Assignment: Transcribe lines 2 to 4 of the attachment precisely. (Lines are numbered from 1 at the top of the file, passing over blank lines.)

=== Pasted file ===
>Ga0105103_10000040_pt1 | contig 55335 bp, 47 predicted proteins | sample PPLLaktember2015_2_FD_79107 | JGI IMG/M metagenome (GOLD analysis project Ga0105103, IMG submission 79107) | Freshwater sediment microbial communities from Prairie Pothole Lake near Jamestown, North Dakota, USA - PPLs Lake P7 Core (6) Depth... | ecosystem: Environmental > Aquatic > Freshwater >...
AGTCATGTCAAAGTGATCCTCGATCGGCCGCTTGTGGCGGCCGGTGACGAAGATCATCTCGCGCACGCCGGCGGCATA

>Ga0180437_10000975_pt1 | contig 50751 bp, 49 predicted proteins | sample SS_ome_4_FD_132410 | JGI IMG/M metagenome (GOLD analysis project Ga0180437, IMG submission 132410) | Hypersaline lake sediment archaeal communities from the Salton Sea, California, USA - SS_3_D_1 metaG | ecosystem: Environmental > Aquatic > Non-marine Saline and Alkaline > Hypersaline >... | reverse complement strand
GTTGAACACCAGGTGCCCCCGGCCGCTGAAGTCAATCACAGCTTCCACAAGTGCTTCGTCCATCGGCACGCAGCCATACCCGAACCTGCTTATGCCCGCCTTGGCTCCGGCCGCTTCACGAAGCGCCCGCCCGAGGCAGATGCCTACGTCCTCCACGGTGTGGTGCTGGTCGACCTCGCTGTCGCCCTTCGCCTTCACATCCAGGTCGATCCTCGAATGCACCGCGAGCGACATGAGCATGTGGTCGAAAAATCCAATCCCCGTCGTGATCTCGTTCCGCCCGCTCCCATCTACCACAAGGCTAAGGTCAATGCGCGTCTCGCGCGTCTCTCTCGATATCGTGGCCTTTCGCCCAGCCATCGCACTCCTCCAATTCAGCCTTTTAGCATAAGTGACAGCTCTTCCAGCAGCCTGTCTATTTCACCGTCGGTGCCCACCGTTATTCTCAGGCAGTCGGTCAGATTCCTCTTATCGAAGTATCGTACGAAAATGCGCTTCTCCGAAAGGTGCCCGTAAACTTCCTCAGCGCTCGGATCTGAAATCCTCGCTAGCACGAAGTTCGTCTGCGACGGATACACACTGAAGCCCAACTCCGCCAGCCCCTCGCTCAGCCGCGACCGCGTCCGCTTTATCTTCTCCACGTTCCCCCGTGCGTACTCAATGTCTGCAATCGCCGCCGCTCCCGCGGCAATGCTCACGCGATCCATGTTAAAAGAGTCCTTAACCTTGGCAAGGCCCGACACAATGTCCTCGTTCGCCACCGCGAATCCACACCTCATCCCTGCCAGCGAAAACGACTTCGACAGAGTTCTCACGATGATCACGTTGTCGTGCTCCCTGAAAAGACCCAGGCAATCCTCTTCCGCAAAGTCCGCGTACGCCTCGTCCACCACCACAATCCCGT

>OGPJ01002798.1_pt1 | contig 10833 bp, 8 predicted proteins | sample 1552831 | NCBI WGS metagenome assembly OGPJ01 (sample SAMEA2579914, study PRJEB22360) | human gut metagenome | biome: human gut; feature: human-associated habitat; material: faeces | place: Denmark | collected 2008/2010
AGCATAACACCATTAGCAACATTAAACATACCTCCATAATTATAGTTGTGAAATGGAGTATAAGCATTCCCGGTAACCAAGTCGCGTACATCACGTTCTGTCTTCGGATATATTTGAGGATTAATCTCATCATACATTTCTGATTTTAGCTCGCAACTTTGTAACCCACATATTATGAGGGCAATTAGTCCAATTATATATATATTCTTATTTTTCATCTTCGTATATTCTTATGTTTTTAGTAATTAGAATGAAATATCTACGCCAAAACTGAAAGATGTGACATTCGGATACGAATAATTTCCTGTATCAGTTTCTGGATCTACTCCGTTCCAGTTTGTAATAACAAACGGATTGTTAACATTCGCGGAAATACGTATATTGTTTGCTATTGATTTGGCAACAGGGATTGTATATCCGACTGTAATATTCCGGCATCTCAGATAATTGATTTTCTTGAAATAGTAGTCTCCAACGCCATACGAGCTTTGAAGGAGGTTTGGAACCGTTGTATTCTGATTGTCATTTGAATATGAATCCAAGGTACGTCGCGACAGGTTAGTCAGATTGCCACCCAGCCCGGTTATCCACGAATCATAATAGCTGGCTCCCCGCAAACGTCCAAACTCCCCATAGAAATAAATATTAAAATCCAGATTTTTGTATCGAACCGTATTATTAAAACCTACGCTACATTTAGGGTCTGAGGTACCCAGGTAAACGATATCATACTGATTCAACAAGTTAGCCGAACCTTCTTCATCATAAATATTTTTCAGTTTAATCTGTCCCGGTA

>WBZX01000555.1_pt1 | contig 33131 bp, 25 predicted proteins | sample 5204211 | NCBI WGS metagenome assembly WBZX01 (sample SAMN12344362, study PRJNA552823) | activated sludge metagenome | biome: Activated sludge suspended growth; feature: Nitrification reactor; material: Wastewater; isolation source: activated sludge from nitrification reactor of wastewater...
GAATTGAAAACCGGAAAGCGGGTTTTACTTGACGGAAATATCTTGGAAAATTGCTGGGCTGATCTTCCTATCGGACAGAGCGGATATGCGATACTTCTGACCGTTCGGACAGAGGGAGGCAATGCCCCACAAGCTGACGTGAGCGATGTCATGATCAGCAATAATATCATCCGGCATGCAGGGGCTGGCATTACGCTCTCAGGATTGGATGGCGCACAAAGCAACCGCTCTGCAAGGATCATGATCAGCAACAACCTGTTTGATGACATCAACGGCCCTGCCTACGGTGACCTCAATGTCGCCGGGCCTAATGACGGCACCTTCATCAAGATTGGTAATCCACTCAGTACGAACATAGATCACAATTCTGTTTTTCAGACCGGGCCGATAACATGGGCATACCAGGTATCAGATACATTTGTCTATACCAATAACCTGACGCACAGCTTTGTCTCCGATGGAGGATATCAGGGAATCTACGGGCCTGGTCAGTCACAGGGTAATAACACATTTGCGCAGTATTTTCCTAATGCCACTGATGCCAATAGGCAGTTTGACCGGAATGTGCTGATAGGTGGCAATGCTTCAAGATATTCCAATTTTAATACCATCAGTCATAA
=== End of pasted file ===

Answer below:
AGTCATGTCAAAGTGATCCTCGATCGGCCGCTTGTGGCGGCCGGTGACGAAGATCATCTCGCGCACGCCGGCGGCATA

>Ga0180437_10000975_pt1 | contig 50751 bp, 49 predicted proteins | sample SS_ome_4_FD_132410 | JGI IMG/M metagenome (GOLD analysis project Ga0180437, IMG submission 132410) | Hypersaline lake sediment archaeal communities from the Salton Sea, California, USA - SS_3_D_1 metaG | ecosystem: Environmental > Aquatic > Non-marine Saline and Alkaline > Hypersaline >... | reverse complement strand
GTTGAACACCAGGTGCCCCCGGCCGCTGAAGTCAATCACAGCTTCCACAAGTGCTTCGTCCATCGGCACGCAGCCATACCCGAACCTGCTTATGCCCGCCTTGGCTCCGGCCGCTTCACGAAGCGCCCGCCCGAGGCAGATGCCTACGTCCTCCACGGTGTGGTGCTGGTCGACCTCGCTGTCGCCCTTCGCCTTCACATCCAGGTCGATCCTCGAATGCACCGCGAGCGACATGAGCATGTGGTCGAAAAATCCAATCCCCGTCGTGATCTCGTTCCGCCCGCTCCCATCTACCACAAGGCTAAGGTCAATGCGCGTCTCGCGCGTCTCTCTCGATATCGTGGCCTTTCGCCCAGCCATCGCACTCCTCCAATTCAGCCTTTTAGCATAAGTGACAGCTCTTCCAGCAGCCTGTCTATTTCACCGTCGGTGCCCACCGTTATTCTCAGGCAGTCGGTCAGATTCCTCTTATCGAAGTATCGTACGAAAATGCGCTTCTCCGAAAGGTGCCCGTAAACTTCCTCAGCGCTCGGATCTGAAATCCTCGCTAGCACGAAGTTCGTCTGCGACGGATACACACTGAAGCCCAACTCCGCCAGCCCCTCGCTCAGCCGCGACCGCGTCCGCTTTATCTTCTCCACGTTCCCCCGTGCGTACTCAATGTCTGCAATCGCCGCCGCTCCCGCGGCAATGCTCACGCGATCCATGTTAAAAGAGTCCTTAACCTTGGCAAGGCCCGACACAATGTCCTCGTTCGCCACCGCGAATCCACACCTCATCCCTGCCAGCGAAAACGACTTCGACAGAGTTCTCACGATGATCACGTTGTCGTGCTCCCTGAAAAGACCCAGGCAATCCTCTTCCGCAAAGTCCGCGTACGCCTCGTCCACCACCACAATCCCGT